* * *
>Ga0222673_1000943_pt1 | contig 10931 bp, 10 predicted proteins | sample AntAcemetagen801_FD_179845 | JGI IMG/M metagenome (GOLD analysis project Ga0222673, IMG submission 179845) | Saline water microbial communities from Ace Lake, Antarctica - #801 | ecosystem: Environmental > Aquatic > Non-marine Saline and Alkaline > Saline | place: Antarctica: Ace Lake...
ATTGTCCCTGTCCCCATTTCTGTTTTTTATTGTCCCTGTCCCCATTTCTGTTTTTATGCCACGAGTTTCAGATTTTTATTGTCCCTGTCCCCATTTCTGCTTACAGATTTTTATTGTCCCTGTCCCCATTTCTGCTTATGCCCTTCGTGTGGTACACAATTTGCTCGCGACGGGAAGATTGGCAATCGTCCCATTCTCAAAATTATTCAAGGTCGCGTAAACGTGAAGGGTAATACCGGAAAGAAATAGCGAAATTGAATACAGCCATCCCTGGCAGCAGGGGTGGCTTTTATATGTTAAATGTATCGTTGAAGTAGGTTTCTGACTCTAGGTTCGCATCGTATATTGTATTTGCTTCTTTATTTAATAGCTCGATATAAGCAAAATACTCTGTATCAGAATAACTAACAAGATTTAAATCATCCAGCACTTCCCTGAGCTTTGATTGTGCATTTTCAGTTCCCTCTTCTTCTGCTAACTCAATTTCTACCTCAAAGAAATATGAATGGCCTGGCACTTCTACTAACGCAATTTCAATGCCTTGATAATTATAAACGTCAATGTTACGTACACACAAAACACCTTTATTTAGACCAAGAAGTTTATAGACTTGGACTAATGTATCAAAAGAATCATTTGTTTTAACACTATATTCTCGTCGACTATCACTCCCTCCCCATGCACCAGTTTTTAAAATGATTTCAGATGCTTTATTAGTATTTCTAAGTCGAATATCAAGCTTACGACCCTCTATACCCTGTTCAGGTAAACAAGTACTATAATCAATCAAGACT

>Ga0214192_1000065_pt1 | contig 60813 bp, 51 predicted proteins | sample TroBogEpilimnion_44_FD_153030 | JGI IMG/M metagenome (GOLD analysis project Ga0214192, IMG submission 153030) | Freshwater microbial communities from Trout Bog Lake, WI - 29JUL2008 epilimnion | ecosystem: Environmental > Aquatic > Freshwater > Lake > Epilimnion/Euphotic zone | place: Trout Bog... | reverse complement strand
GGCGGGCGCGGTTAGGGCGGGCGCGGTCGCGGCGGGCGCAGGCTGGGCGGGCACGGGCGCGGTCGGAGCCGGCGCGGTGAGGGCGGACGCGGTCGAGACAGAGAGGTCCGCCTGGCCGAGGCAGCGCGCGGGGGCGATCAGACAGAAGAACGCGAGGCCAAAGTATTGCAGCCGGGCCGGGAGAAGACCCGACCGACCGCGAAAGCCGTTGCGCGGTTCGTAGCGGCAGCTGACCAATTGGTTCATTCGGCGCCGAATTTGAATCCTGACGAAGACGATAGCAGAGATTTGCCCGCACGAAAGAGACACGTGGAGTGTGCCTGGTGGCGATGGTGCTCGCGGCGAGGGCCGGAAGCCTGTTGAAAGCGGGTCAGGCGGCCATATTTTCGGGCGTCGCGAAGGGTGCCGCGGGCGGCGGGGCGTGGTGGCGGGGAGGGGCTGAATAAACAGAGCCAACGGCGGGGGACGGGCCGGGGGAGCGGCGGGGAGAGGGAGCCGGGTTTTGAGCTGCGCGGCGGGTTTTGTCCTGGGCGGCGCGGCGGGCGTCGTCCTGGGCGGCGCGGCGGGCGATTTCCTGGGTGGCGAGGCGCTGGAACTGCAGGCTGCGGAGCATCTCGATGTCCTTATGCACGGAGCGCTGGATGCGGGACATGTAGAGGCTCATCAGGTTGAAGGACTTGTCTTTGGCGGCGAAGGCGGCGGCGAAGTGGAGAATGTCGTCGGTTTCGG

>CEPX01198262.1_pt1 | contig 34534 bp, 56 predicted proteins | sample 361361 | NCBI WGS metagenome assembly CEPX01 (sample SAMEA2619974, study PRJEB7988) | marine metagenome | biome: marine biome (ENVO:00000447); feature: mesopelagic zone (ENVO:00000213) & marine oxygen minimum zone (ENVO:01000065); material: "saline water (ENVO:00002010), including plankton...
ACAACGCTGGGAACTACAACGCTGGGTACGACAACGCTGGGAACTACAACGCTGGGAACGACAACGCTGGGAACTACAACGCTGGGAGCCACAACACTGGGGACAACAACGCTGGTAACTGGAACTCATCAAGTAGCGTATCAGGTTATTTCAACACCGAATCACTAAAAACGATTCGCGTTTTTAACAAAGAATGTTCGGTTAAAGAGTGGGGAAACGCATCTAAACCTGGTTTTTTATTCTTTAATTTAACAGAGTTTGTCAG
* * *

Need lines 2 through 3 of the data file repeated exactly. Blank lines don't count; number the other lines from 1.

ATTGTCCCTGTCCCCATTTCTGTTTTTTATTGTCCCTGTCCCCATTTCTGTTTTTATGCCACGAGTTTCAGATTTTTATTGTCCCTGTCCCCATTTCTGCTTACAGATTTTTATTGTCCCTGTCCCCATTTCTGCTTATGCCCTTCGTGTGGTACACAATTTGCTCGCGACGGGAAGATTGGCAATCGTCCCATTCTCAAAATTATTCAAGGTCGCGTAAACGTGAAGGGTAATACCGGAAAGAAATAGCGAAATTGAATACAGCCATCCCTGGCAGCAGGGGTGGCTTTTATATGTTAAATGTATCGTTGAAGTAGGTTTCTGACTCTAGGTTCGCATCGTATATTGTATTTGCTTCTTTATTTAATAGCTCGATATAAGCAAAATACTCTGTATCAGAATAACTAACAAGATTTAAATCATCCAGCACTTCCCTGAGCTTTGATTGTGCATTTTCAGTTCCCTCTTCTTCTGCTAACTCAATTTCTACCTCAAAGAAATATGAATGGCCTGGCACTTCTACTAACGCAATTTCAATGCCTTGATAATTATAAACGTCAATGTTACGTACACACAAAACACCTTTATTTAGACCAAGAAGTTTATAGACTTGGACTAATGTATCAAAAGAATCATTTGTTTTAACACTATATTCTCGTCGACTATCACTCCCTCCCCATGCACCAGTTTTTAAAATGATTTCAGATGCTTTATTAGTATTTCTAAGTCGAATATCAAGCTTACGACCCTCTATACCCTGTTCAGGTAAACAAGTACTATAATCAATCAAGACT

>Ga0214192_1000065_pt1 | contig 60813 bp, 51 predicted proteins | sample TroBogEpilimnion_44_FD_153030 | JGI IMG/M metagenome (GOLD analysis project Ga0214192, IMG submission 153030) | Freshwater microbial communities from Trout Bog Lake, WI - 29JUL2008 epilimnion | ecosystem: Environmental > Aquatic > Freshwater > Lake > Epilimnion/Euphotic zone | place: Trout Bog... | reverse complement strand